It should be something that’s important to them. For instance, if you walked into a McDonald’s one day to get a Big Mac and noticed tables donned with white tablecloths and employees dressed in formal attire, you would wonder what happened to your neighborhood McDonalds. You were expecting to enjoy a casual, relaxed meal with family. Management might have believed that white tablecloths were desired by their customers and made the change based on their hunches. But they would be wrong. McDonalds will never be known as a formal restaurant. It’s come to be known as the place you take your kids to play while you enjoy your burger and fries.
Don’t make this mistake in your business.
Find out the customers’ willingness to pay more by conducting some basic market research. Start by gathering a small, informal focus group of prospective buyers. Ask them, “What would you be willing to pay for this product/service?” and “Why are you willing to pay that?” Then chart the answers and determine where the price sensitivity lies.
And remember that consumer values and preferences run deep to affect demand. Understand how these are translated to consumer wants and needs. Then give them what they want, at the right price.
#3 — Perceived Value
What is Value?
Specifically, Value is the ratio of perceived benefits your customer has to price. (Value = perceived benefits/Price)
Price oftentimes influences shoppers’ perception of overall quality and ultimately its value to them. In a survey of home furnishing buyers, 80 percent agreed with the statement: “The higher the price, the higher the quality.”
Kohler walk-in tub for children and the elderly is priced higher than conventional step-in bathtubs. But buyers are willing to pay more for what they perceive as the value of extra safety.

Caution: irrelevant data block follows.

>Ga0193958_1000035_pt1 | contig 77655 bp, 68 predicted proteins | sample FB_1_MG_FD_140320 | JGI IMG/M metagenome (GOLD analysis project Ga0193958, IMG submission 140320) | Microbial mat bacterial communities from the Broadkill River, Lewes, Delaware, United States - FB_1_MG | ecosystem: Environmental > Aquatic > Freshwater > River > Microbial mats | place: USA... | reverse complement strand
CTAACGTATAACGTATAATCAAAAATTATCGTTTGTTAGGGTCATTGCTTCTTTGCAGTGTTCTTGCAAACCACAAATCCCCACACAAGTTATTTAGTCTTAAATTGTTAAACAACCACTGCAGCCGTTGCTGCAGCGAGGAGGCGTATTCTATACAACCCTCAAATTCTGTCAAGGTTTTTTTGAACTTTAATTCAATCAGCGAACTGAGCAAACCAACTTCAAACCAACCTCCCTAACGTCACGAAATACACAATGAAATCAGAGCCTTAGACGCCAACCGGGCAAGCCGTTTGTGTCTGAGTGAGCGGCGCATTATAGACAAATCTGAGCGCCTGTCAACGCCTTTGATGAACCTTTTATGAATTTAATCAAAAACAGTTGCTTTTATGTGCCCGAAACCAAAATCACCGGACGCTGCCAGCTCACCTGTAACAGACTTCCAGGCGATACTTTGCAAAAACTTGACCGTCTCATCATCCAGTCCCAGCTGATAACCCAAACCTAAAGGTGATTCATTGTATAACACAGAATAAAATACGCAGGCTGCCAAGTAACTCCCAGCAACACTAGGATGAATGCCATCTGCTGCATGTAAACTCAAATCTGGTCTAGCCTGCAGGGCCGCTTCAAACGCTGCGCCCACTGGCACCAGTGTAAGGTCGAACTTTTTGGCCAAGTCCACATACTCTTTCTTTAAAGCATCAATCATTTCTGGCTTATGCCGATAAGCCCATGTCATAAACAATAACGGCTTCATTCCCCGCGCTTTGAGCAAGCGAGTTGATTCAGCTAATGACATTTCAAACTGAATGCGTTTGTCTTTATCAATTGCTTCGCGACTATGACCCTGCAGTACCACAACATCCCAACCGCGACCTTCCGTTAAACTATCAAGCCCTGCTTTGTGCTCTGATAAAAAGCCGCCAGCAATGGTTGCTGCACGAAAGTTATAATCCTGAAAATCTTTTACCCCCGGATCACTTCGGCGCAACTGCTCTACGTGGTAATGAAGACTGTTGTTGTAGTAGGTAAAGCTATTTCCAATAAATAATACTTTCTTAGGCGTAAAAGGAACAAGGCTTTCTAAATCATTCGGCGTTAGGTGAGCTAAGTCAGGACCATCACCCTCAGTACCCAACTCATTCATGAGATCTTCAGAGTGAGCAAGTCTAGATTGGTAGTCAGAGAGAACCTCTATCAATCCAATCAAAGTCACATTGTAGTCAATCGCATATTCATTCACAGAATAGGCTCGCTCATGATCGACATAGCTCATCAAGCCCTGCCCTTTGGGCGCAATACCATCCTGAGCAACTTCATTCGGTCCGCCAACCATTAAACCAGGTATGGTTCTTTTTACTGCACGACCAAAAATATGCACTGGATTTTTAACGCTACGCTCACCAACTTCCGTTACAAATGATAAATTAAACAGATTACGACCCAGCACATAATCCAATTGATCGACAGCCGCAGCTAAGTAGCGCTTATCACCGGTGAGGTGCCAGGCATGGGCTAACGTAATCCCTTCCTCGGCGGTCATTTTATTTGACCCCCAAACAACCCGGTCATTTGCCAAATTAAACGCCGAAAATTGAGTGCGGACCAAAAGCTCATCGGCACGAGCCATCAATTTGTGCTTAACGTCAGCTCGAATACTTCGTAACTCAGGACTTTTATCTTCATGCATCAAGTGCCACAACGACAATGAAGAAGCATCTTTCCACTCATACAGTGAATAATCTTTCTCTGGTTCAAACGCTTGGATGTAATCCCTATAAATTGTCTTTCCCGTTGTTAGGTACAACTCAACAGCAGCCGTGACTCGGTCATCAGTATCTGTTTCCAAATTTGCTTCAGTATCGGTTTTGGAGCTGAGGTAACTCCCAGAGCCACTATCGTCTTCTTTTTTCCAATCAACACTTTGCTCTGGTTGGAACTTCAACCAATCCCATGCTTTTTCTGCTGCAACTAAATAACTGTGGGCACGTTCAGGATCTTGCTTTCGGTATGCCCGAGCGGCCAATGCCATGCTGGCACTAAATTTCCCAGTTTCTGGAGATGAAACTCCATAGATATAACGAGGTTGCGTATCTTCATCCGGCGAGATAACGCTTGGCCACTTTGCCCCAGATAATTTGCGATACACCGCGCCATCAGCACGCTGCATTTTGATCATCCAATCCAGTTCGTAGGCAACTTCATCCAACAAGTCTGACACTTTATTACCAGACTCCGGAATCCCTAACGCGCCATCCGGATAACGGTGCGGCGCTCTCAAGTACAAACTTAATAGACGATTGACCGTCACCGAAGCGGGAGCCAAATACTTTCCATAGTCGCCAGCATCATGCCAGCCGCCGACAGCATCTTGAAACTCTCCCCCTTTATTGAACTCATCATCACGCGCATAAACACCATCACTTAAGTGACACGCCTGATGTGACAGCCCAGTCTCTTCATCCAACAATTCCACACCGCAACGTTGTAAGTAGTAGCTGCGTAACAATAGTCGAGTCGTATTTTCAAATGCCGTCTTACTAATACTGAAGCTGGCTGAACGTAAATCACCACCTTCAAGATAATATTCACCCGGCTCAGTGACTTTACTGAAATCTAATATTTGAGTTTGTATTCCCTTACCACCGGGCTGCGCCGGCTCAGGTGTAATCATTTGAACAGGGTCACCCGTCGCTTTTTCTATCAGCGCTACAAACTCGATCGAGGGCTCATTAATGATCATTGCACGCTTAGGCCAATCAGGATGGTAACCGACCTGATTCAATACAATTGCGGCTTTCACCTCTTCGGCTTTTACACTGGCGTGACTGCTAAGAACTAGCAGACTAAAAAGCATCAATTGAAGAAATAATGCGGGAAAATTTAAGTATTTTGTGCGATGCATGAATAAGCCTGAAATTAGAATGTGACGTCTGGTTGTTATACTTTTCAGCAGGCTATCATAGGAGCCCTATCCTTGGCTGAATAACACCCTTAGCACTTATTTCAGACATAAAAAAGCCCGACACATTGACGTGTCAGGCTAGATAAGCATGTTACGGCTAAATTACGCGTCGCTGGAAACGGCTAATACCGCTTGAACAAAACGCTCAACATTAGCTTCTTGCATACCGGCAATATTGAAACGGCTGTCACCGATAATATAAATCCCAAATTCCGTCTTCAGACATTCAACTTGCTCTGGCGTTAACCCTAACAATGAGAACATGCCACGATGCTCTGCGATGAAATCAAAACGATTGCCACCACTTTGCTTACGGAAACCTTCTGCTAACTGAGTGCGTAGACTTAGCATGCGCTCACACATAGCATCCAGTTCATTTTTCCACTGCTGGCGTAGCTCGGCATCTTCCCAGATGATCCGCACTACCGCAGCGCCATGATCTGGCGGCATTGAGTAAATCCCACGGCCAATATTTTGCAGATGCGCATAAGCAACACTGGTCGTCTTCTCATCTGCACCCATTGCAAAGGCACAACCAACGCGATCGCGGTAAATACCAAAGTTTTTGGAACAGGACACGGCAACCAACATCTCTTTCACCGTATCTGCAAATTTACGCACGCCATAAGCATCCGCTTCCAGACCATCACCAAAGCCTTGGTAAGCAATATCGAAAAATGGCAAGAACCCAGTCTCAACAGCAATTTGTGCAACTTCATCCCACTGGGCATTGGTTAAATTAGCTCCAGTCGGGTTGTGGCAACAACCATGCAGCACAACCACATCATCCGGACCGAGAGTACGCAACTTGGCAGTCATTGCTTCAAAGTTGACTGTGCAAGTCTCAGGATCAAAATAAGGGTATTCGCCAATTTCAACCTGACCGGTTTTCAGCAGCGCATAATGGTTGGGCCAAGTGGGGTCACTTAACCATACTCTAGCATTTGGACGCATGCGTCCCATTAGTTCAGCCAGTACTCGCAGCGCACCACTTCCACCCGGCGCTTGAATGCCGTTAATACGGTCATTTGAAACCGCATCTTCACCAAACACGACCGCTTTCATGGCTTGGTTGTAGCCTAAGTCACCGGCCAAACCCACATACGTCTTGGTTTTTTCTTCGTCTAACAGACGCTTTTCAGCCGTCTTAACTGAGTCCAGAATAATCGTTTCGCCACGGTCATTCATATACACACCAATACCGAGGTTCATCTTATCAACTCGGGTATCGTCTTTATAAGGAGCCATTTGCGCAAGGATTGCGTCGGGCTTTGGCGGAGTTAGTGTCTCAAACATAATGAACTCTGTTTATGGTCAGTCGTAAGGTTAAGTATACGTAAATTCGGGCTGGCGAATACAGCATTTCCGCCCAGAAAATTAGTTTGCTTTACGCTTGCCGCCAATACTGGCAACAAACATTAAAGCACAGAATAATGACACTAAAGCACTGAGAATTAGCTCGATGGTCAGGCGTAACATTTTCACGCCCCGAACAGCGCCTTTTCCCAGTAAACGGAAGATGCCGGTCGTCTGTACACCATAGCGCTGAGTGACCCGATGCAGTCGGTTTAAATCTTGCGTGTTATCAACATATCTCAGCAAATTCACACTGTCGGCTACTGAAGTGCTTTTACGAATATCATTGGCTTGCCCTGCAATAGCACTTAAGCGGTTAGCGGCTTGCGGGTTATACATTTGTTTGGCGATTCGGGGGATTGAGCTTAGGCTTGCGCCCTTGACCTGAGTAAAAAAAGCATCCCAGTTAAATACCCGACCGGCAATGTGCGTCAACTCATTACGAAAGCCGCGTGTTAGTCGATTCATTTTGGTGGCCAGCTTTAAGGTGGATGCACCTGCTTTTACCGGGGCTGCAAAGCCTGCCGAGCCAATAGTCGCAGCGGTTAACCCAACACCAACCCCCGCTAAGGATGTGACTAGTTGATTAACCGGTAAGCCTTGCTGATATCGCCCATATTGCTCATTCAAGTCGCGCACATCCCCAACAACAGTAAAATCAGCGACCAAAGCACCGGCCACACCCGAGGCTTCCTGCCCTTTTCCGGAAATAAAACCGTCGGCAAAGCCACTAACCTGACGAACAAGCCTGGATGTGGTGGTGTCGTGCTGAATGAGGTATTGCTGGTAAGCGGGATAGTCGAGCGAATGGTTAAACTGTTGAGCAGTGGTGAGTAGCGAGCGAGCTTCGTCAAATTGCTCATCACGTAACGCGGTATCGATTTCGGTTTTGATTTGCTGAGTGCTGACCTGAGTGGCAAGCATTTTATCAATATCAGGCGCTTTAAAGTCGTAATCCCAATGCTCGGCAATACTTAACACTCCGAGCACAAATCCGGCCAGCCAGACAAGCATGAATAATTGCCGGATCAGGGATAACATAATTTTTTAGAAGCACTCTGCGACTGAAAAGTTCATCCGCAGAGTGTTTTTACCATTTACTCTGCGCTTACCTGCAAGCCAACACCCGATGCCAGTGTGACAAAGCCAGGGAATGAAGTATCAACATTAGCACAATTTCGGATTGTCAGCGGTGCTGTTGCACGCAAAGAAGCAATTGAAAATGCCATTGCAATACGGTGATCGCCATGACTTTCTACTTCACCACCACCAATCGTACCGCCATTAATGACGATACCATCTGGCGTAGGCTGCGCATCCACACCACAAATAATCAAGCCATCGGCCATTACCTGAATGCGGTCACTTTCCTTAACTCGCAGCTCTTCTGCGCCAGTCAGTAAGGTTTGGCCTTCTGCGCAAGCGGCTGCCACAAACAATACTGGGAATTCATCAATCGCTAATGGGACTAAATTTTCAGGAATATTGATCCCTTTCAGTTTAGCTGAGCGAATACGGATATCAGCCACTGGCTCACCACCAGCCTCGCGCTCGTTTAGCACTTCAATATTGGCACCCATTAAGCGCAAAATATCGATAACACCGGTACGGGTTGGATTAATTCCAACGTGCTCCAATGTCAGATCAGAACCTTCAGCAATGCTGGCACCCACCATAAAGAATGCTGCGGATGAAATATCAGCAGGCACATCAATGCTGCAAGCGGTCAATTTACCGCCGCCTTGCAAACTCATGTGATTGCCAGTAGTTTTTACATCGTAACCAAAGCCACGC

Make sure your pricing is in line with the value the consumer places on the benefits your business offers. For example: A homeowner who has water soaking the living room carpeting places a high value on a benefit that fixing the leak provides. There is now an urgent need for a plumber. So the plumber charges $125, even though the pricing may be only $35 (labor, materials, travel).
Another way consumers perceive value is when they purchase items in bundles. Here, pricing is based on the idea that the shopper values the package more than the individual items. And benefits are received because they don’t need to make separate purchases. One well-known example: Airfare, car rental, and lodging offered as a bundled package.
That being said, are you communicating the benefits of your products and services to your consumers based upon what you know they value? And if you don’t know what they value, your homework is to find out! Is it status, convenience, safety, stability, ruggedness?
Your target audience may be willing to pay more.
So is it time to evaluate your pricing structure and raise your prices? Make sure you consider Positioning, Demand and Perceived Value before you do. You have many pricing options. Choose the one that works for your business and the audience you’re intending to attract. Charge based on what you’re worth and what they value.
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Carolyn Ortman is a marketing expert, leading organizations to improve their bottom line by giving them new perspectives on how they present themselves to their marketplace.
Her focus is on branding, marketing strategy, customer service, and leadership practices. She delivers on these topics through her love of speaking, training, and consulting.
As the principal of CKO Marketing Group, she passionately steers businesses through the confusing maze of marketing choices to increase revenue and create their impact on the world. Her Marketing MBA and 11 years as a business owner serve her well in delivering results for her clients. She can be reached at: email@example.com